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tv   [untitled]    February 27, 2012 8:30am-9:00am PST

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this is by 1925. a lot of cars, they get pushed back in the backyards of house of lots. so somebody might build a conventional house and just push their old car house in the backyard. this was on 48th avenue in the backyard. it's an old cable car house. guy who lived there in the early 1960's, he had a boyfriend named cliff. they paint it yellow. when he got a new boyfriend named dennis, they painted it red to get rid of cliff. but it was a beautiful little car. he still remembers it. it disappeared, we think, sometimes in the 1970's. but this is what keeps my hopes up. this actually isn't in carville. this is in the richmond district on ninth avenue. people say, are there any car houses left? are they all gone? have they disappeared? this is an example of how one can surprise you. this is on ninth avenue in the parking lot behind the old coliseum theater. before that park being lot was there the city was looking for
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houses, spaces, near merchant corridors to create these little parking lots. they bought this house from a mrs. suggs because they wanted to tear it down and put the parking lot in. when they started tearing the house gown, they realized that this kind of boring house was made up of three old cable car trailers. even though the granddaughter who played in the house didn't know that it was made of cable cars, it was hidden behind the stucco. so these little things can surprise you. look at this house. this is in the rear of a lot on great highway. you can't really see it from the street. but if you looked at the front of it you wouldn't think there was anything spemble about it. it's essentially a shingled box. but if you got around to the back of it, you'll see it's actually made of two cable cars and a horse car on the second floor. this is how it's sort of put together. we're look at the backyard here. two cable cars are put together and they basically removed a wall from each to make one large room, a living room. then the horse car is still
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complete as a bedroom off to the side. this is photographs -- perhaps the last greatest carville house left. it's really a neat place. so with the cable cars, you know you have that little pop-up roof in the middle. what they did so you wouldn't have to duck is they removed that wall and they pushed up the side roof to sort of make this dome feeling inside. and the seats are original. they're still in there. the little ventilator windows. the woodwork is all in place. it's just really a neat thing. i'd love to live there. i can't afford it. and if you get up into the attic, you can see the crowns of the cable cars still show. it's just an amazing place. so that's my hope, you know, that this book i wrote, this story gets out, we're on sfgov tv. somebody will say, i have a cable car house, nobody asked me. come take a look at it. because right now we're down to one or two maybe that are still around when we're talking about there used to be hundreds.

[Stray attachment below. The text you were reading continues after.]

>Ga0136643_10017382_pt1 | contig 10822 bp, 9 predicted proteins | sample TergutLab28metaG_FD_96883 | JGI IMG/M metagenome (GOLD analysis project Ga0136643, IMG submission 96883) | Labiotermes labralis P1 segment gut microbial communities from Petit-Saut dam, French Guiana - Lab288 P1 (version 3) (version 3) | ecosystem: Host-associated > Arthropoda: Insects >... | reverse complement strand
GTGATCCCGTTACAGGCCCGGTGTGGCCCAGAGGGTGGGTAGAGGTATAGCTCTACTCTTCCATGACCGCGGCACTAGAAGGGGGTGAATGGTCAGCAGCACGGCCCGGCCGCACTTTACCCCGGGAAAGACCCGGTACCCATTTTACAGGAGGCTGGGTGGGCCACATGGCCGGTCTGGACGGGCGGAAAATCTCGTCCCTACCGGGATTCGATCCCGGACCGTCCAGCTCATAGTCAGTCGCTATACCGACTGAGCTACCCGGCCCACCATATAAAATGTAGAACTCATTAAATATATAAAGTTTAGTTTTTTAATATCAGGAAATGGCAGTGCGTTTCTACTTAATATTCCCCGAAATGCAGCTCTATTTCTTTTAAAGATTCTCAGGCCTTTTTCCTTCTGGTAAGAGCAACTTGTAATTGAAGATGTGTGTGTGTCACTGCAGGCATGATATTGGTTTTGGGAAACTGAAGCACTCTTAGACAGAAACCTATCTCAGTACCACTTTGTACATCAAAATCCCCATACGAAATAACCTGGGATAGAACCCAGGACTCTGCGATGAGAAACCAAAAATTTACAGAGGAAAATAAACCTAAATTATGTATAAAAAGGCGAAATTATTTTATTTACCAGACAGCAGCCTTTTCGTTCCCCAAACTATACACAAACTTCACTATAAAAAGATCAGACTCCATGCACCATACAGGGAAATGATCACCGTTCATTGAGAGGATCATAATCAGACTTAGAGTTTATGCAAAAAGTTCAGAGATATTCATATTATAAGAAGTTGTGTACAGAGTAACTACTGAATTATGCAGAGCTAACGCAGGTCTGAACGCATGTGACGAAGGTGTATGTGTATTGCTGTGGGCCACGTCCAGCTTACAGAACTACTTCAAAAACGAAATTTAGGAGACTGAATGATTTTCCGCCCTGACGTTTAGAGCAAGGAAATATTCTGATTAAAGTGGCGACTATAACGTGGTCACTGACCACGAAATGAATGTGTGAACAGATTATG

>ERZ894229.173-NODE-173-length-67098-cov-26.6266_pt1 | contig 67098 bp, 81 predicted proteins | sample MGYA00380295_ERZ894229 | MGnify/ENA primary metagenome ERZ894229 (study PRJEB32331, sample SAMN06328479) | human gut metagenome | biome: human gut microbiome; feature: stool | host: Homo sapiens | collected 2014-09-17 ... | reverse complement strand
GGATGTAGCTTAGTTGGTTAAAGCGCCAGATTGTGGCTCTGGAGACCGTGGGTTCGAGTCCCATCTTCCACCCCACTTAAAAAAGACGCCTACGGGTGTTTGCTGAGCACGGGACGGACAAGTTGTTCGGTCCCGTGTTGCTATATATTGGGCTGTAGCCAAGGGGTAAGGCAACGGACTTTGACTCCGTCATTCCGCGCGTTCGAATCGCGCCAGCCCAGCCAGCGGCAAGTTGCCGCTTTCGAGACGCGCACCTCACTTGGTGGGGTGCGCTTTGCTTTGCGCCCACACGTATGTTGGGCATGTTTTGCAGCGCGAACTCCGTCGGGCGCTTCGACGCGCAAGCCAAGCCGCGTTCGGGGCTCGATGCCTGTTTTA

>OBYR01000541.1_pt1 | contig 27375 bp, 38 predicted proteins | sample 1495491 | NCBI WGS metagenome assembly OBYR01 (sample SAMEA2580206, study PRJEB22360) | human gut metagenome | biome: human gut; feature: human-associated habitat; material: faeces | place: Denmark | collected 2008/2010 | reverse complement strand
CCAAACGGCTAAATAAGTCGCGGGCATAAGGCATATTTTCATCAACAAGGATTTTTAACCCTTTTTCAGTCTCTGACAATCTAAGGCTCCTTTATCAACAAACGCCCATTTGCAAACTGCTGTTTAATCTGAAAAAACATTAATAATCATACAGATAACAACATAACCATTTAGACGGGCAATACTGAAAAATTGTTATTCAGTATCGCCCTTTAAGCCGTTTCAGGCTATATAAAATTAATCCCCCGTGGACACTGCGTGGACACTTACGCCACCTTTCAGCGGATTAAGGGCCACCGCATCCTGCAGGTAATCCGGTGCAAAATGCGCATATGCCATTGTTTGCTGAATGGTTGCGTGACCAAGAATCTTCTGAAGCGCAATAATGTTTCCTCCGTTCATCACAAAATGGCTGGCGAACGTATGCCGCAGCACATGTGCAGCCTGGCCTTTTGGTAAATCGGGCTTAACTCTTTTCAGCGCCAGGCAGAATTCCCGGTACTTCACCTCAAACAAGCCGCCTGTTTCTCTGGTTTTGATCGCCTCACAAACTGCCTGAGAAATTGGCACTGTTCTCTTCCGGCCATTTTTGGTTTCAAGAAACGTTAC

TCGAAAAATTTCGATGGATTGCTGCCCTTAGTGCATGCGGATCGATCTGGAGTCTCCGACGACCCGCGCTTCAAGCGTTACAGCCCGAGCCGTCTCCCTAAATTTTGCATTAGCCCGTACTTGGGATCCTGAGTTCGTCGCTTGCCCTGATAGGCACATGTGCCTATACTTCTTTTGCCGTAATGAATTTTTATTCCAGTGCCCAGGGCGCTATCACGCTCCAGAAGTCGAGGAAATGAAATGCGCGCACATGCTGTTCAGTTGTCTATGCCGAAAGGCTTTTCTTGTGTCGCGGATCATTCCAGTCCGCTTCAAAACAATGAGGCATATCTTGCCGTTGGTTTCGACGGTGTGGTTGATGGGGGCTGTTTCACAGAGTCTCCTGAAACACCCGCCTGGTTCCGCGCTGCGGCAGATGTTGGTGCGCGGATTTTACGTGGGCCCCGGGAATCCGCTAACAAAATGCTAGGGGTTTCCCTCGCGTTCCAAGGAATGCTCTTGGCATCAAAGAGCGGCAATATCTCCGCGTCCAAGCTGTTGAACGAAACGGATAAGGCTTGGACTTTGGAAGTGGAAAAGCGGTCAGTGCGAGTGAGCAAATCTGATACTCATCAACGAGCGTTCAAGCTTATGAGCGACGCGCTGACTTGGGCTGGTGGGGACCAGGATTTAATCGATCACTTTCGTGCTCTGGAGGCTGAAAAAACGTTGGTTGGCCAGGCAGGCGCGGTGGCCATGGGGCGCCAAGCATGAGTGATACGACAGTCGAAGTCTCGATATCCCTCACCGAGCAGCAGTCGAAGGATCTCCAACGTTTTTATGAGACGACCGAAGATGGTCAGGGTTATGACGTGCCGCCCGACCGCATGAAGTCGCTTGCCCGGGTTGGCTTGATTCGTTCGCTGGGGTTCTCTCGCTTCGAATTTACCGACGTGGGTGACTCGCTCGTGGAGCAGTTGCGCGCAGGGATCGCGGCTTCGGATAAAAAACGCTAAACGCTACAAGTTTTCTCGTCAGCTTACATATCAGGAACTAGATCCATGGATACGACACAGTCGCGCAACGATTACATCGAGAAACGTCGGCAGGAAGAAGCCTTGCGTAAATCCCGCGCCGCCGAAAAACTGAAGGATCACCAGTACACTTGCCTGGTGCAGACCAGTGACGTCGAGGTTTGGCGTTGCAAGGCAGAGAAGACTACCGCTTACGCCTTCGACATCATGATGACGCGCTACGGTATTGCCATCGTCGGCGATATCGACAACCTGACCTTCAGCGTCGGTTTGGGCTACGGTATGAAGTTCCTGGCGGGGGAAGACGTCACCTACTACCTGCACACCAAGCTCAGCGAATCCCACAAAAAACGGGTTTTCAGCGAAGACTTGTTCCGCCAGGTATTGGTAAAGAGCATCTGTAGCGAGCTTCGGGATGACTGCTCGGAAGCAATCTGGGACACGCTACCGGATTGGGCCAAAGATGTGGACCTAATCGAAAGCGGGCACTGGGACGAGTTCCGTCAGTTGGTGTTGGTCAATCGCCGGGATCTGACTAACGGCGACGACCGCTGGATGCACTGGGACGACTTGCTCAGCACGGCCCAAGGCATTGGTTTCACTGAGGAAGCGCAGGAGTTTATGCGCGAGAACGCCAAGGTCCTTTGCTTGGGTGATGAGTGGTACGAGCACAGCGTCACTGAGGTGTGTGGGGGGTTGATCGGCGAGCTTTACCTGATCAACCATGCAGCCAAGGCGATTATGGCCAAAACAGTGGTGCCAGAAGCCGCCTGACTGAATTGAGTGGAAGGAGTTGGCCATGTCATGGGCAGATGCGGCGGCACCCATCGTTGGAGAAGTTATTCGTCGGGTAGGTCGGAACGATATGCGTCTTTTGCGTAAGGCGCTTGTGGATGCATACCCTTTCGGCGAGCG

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>> essentially into a generation of tearing them down. no more construction. complete replacement. >> yeah. in the 1910, about 1913, 1914, they really started pushing to get rid of them. when that open block that sutro rented, right on the edge of the sunset, when that cleared out, it eliminated the visibility of carville. we talk about a whole block of car houses that were still there. when that gets replaced by apartment buildings, suddenly you have a car house here, one there. just where people haven't taken the time to tear it out or build a conventional home. in the 1920's or 1930's, things were booming house building wise out there. so if you have a little empty lot that has an old car house on it you'd be stupid not to build a stucco house there and
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make a quick buck. by the 1920's, they're mostly gone. there's just a couple here and there. >> so, woody, sometimes the railroad seems to be finding old cars and rebuilding them. have -- are any of these actually rebuilt and used again? >> some of them they have saved because they've popped up now and then. like the ones on ninth avenue. those three cable car trailers. they were saved by ed zelinski who took them and donated them to the maritime museum. think one still sits in a warehouse waiting for somebody to do something with it. but other old cars have been rescued and taken to parks where they've been restored. there's one down in san jose in kelly park. it's an old horse carrie stored that runs around on the weekend. -- car restored that runs around on the weekend. on the one hand, you're in this